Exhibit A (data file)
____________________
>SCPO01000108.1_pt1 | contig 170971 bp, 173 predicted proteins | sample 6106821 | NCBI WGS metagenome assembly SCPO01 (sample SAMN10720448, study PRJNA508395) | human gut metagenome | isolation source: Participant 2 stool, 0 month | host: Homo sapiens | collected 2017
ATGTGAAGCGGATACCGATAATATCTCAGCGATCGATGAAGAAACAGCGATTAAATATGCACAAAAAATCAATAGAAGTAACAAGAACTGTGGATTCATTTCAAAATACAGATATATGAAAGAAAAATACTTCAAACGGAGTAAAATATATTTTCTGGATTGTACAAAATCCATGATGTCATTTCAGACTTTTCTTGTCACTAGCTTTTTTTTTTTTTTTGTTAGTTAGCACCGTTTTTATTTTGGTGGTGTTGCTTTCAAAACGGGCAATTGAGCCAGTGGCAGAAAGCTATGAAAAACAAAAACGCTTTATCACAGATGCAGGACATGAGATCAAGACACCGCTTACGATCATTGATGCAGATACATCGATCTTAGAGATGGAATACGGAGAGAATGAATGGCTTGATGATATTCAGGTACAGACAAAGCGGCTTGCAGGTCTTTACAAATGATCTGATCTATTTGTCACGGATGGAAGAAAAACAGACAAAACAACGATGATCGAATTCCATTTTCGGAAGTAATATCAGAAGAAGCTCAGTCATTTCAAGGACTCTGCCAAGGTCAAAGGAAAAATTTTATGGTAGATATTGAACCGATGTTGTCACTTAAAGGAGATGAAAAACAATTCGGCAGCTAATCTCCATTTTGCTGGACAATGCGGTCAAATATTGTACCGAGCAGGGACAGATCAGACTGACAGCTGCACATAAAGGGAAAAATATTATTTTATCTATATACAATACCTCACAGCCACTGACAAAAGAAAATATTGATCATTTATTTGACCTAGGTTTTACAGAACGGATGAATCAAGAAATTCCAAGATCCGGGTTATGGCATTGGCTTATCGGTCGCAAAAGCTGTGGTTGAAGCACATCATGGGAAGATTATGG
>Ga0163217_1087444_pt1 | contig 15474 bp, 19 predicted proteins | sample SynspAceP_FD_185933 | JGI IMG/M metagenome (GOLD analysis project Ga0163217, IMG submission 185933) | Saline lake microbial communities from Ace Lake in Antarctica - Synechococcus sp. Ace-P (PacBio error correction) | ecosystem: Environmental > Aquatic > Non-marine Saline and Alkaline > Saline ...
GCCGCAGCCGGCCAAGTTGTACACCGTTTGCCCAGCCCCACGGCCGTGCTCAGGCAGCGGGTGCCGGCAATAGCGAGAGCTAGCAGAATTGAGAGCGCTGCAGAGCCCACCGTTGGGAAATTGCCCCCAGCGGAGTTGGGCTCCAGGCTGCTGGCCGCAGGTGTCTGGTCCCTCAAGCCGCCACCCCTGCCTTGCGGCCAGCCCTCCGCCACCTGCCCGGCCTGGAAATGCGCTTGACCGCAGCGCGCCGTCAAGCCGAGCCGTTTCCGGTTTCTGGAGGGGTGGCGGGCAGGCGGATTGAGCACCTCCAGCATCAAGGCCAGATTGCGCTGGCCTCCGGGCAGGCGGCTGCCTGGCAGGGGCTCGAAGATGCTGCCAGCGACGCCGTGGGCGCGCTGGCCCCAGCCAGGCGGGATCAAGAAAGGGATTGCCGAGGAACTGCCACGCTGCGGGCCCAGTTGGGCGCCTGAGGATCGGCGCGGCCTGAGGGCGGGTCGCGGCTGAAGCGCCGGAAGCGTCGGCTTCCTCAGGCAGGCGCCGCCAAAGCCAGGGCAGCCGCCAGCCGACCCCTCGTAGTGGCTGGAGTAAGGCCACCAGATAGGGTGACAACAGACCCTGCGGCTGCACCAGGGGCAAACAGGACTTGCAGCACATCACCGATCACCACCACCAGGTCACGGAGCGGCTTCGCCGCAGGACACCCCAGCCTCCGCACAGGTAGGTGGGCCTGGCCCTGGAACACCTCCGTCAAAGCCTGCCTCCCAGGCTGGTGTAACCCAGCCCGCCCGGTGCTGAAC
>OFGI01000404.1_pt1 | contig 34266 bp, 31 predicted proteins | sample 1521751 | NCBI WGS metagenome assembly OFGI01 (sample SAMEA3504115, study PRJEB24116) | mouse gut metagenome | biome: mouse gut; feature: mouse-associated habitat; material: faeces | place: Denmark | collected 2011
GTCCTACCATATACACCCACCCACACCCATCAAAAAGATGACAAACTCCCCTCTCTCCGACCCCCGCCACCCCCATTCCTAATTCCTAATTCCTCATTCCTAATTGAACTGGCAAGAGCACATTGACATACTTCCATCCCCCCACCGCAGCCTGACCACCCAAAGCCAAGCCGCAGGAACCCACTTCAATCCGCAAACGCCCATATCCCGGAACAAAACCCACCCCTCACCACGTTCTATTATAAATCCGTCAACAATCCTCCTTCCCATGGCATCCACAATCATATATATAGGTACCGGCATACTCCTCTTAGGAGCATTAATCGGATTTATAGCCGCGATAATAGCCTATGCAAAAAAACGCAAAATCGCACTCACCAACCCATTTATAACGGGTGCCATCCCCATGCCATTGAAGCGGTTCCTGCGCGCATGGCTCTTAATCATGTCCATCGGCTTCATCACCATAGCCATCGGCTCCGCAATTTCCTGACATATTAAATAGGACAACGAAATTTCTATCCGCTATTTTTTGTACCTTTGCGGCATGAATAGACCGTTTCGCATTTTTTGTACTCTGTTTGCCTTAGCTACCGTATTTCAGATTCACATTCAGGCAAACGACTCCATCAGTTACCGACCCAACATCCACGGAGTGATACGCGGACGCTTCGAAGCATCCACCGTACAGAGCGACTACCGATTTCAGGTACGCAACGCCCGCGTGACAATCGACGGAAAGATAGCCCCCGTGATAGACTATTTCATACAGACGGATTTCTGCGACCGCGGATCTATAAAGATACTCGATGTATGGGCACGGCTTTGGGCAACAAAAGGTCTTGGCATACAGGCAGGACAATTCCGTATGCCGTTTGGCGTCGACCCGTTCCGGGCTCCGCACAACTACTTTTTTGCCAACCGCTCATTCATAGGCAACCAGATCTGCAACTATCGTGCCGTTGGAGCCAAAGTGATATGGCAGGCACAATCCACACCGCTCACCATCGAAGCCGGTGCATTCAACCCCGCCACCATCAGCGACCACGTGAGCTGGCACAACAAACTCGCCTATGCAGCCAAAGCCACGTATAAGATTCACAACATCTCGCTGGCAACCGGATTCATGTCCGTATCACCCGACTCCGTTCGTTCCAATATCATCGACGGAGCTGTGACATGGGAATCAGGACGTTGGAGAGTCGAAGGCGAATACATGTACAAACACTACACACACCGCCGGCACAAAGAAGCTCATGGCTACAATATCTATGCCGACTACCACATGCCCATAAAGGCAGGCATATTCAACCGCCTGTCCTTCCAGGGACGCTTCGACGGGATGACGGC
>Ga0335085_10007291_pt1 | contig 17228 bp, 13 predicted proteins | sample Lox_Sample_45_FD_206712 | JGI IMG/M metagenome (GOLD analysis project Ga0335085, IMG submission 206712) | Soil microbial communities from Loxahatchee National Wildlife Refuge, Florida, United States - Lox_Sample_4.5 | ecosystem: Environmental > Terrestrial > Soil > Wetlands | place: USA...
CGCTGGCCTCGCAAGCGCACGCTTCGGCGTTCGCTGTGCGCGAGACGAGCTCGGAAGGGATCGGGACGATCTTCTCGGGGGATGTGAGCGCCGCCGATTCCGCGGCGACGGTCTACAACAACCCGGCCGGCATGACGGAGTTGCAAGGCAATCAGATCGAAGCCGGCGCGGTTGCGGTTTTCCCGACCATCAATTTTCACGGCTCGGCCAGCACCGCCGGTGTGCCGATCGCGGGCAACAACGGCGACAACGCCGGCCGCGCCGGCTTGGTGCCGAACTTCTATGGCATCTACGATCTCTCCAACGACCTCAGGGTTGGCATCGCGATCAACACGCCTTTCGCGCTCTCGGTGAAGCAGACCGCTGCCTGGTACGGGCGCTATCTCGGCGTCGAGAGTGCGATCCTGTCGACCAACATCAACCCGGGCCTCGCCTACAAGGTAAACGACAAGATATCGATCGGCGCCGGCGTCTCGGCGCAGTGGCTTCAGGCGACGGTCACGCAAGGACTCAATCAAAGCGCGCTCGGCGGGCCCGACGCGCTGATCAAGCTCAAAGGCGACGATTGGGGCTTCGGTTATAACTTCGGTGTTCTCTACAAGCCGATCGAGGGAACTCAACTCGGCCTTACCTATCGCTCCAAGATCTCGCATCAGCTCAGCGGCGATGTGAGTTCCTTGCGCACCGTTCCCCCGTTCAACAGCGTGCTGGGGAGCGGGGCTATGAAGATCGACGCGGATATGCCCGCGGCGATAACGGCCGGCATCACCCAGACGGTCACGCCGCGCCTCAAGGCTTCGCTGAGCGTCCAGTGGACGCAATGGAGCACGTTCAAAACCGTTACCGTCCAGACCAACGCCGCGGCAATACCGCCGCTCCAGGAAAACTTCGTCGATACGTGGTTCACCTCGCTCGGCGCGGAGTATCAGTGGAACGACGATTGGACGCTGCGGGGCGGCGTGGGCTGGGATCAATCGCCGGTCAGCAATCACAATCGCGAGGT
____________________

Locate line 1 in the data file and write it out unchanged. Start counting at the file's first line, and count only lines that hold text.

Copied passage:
>SCPO01000108.1_pt1 | contig 170971 bp, 173 predicted proteins | sample 6106821 | NCBI WGS metagenome assembly SCPO01 (sample SAMN10720448, study PRJNA508395) | human gut metagenome | isolation source: Participant 2 stool, 0 month | host: Homo sapiens | collected 2017